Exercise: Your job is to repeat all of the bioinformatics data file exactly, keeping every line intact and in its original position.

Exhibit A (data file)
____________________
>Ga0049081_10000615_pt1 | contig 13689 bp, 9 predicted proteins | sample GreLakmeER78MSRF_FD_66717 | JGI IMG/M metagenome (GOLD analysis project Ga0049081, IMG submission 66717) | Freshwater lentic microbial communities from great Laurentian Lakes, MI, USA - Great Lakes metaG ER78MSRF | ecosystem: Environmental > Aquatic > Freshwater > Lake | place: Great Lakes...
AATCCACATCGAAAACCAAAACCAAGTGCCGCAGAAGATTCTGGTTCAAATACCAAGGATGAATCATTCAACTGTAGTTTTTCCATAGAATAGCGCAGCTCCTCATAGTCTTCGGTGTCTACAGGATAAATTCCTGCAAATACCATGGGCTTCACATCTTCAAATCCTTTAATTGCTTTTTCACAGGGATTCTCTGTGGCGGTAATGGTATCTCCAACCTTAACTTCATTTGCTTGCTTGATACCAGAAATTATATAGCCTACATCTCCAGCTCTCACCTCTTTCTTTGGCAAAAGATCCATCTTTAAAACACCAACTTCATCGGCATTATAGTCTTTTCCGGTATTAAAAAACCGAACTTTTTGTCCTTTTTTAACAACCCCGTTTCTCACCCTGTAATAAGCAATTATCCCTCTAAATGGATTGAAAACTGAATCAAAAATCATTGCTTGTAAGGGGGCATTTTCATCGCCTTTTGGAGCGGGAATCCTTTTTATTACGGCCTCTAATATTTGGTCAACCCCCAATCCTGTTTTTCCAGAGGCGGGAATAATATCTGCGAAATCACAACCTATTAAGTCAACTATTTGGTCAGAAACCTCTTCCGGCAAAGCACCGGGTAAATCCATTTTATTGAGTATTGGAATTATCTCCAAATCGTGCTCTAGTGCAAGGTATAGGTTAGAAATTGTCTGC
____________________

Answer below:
>Ga0049081_10000615_pt1 | contig 13689 bp, 9 predicted proteins | sample GreLakmeER78MSRF_FD_66717 | JGI IMG/M metagenome (GOLD analysis project Ga0049081, IMG submission 66717) | Freshwater lentic microbial communities from great Laurentian Lakes, MI, USA - Great Lakes metaG ER78MSRF | ecosystem: Environmental > Aquatic > Freshwater > Lake | place: Great Lakes...
AATCCACATCGAAAACCAAAACCAAGTGCCGCAGAAGATTCTGGTTCAAATACCAAGGATGAATCATTCAACTGTAGTTTTTCCATAGAATAGCGCAGCTCCTCATAGTCTTCGGTGTCTACAGGATAAATTCCTGCAAATACCATGGGCTTCACATCTTCAAATCCTTTAATTGCTTTTTCACAGGGATTCTCTGTGGCGGTAATGGTATCTCCAACCTTAACTTCATTTGCTTGCTTGATACCAGAAATTATATAGCCTACATCTCCAGCTCTCACCTCTTTCTTTGGCAAAAGATCCATCTTTAAAACACCAACTTCATCGGCATTATAGTCTTTTCCGGTATTAAAAAACCGAACTTTTTGTCCTTTTTTAACAACCCCGTTTCTCACCCTGTAATAAGCAATTATCCCTCTAAATGGATTGAAAACTGAATCAAAAATCATTGCTTGTAAGGGGGCATTTTCATCGCCTTTTGGAGCGGGAATCCTTTTTATTACGGCCTCTAATATTTGGTCAACCCCCAATCCTGTTTTTCCAGAGGCGGGAATAATATCTGCGAAATCACAACCTATTAAGTCAACTATTTGGTCAGAAACCTCTTCCGGCAAAGCACCGGGTAAATCCATTTTATTGAGTATTGGAATTATCTCCAAATCGTGCTCTAGTGCAAGGTATAGGTTAGAAATTGTCTGC